Many business trips are canceled, the home office is still the workplace of choice. After all, what some companies and their employees regret helps the environment. But what happens when the pandemic is over? Are we currently experiencing the work reality of the future? The Munich district, the TUM campus Heilbronn and the Bertelsmann Foundation dealt with this question in a joint investigation. A total of 211 experts from various industries answered questions from the initiators.
According to this, only 17 percent expect people to continue following the currently inevitable sustainable lifestyle after overcoming the COVID-19 crisis. Only 13 percent expect a permanently lower traffic volume. Even societal phenomena like deceleration and solidarity support see only 22 percent and 30 percent as permanent phenomena. The same applies to government intervention: Despite the massive stimulus measures taken by the federal government, just under a quarter of those surveyed expect tightening regulations. 23 percent believe that a change in the economic order as a result of the pandemic is possible.
As Ole Wintermann, a work expert at the Bertelsmann Foundation, explains, the respondents consider Corona as a temporary exceptional situation, not as an introduction to new thinking and behavior. That is why it is now important that business and politics recognize the “sustainability potential” of digital work and that appropriate initiatives are further promoted.
After all, it is undisputed among the respondents that tools for digital collaboration and communication have changed the world of work: 92 percent generally believe that Corona has accelerated the digital transformation. In their opinion, digital services and customer communication channels as well as working models outside the office will be used more and more even after the crisis (see also the Fraunhofer IAO analysis: “Home office is set for the future”).
Up to 85 percent of those surveyed expect mobile work and digital conferences to become the norm. According to the dominant view, the profession is practiced more flexibly in terms of space and time, but above all digitally. After all, 41 percent believe that more work is done in the home office than in the office.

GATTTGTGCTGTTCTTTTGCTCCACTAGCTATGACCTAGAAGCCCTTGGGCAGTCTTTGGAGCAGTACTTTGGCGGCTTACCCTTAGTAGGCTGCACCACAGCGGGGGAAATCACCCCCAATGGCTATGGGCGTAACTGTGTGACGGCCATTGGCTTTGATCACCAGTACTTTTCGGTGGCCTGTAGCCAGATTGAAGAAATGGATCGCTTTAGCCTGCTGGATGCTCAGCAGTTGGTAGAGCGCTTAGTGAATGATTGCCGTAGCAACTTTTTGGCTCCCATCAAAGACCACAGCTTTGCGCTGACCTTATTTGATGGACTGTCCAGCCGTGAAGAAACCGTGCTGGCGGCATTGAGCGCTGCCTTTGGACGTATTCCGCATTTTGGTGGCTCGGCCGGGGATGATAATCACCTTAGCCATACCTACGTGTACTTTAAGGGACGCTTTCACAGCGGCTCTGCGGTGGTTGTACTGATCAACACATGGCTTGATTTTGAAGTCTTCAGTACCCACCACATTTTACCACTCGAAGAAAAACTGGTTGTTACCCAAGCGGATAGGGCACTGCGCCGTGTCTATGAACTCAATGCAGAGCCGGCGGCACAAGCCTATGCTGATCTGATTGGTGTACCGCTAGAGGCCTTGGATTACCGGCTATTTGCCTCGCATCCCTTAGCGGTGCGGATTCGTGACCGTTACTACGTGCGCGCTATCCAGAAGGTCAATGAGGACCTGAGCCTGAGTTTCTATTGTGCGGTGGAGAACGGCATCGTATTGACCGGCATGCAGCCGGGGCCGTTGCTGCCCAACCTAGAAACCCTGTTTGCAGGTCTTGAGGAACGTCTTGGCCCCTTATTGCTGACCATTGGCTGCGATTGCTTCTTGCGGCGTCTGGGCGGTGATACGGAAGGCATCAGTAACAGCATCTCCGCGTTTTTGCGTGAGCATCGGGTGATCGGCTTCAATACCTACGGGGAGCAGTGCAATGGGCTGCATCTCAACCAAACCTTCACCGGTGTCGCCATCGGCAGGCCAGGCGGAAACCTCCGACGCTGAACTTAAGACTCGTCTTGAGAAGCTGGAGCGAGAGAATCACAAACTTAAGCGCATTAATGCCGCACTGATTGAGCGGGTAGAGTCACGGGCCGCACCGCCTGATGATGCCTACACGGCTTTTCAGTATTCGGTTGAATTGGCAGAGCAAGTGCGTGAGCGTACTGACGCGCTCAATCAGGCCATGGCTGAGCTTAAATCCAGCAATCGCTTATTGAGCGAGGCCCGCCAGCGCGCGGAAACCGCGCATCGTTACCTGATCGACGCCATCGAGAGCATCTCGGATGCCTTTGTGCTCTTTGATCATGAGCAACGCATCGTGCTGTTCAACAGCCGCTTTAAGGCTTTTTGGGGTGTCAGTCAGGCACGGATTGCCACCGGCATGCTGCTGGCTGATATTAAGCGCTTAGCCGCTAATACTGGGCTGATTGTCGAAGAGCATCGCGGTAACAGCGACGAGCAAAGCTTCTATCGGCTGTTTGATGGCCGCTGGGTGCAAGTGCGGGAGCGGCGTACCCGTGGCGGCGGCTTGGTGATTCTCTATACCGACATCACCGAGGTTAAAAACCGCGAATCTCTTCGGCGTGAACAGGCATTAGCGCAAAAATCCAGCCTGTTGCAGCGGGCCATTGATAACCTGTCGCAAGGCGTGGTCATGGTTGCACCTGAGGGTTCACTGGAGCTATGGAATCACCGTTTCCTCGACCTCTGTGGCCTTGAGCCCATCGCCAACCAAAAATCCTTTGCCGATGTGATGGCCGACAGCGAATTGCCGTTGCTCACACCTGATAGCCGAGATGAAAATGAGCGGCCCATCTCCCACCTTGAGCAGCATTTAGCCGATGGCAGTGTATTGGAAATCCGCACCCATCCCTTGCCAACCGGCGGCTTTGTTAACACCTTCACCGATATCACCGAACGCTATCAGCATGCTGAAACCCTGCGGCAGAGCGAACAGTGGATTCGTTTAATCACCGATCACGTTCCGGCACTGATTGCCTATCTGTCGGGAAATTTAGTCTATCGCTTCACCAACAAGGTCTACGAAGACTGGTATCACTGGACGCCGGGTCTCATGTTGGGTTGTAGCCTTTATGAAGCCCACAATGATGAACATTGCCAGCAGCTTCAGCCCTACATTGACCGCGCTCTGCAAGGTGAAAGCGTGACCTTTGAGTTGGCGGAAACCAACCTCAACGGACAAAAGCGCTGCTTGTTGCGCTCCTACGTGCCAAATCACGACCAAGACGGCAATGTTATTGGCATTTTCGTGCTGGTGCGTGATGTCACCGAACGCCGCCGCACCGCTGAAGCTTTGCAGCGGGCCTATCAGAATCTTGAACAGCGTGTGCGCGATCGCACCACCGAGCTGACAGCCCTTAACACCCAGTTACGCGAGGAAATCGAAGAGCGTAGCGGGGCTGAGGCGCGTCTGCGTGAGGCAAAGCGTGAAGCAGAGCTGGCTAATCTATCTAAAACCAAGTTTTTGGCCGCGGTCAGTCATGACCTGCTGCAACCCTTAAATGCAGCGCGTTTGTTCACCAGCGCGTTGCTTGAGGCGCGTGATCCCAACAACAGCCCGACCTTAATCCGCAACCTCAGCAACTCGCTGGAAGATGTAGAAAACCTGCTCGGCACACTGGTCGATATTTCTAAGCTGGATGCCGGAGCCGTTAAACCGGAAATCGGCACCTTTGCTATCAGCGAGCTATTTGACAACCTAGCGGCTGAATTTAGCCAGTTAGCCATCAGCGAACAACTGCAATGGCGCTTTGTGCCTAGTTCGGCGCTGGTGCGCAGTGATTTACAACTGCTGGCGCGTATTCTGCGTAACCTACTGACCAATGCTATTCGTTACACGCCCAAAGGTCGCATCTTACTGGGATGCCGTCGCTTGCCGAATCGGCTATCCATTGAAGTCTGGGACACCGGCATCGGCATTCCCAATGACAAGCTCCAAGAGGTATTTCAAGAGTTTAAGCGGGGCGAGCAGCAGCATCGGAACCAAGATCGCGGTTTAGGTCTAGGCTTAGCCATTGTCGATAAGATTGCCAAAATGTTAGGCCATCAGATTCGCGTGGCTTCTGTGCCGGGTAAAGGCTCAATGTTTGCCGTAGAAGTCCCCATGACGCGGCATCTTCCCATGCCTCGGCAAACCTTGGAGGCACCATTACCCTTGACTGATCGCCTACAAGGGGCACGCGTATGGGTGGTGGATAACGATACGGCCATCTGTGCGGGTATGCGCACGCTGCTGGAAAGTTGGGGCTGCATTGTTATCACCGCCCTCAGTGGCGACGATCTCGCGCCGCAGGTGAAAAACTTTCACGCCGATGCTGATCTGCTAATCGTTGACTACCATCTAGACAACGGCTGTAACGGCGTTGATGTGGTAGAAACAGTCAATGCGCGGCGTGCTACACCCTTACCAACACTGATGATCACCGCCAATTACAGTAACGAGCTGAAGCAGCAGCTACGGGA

Helmut Krcmar, founding dean of the TUM Campus Heilbronn, appeals to the companies to set the course for the time after Corona. “Above all, the trend towards working outside the office will change the future organization of work processes considerably,” said the professor of business informatics. “This means a huge change especially for traditional and hierarchical companies – especially when it comes to leadership.”
Wintermann added warningly: “Companies that have not built a digital culture of work and trust before the crisis are now threatening to fall back further.” The non-manufacturing industries in particular currently face major challenges, as they have to digitize work processes in the shortest possible time, according to the Bertelsmann Foundation expert.
98 percent of those surveyed see the ITC industry as a clear winner. Almost as many (94 percent) also expect positive effects on the health care and chemical and pharmaceutical industries (81 percent). The losers include the interviewees as well as tourism, gastronomy and aviation as well as the automotive industry. There are different opinions regarding the perspectives of banks and insurance companies as well as the transport industry. Although digital technologies and virtual ways of working will predominantly shape everyday life in many professions, many respondents do not believe that organizations and those responsible are fundamentally willing to change. Just under a third expect that people will fall back into old habits as soon as the corona pandemic has been overcome. However, 27 percent are convinced otherwise.
“Business, politics and society are encouraged to use the time of change,” warns Krcmar. It is now a matter of preserving the positive changes for the world of work. In a changing work environment, the art was to find a balance between the needs of employees and the economic interests of the company.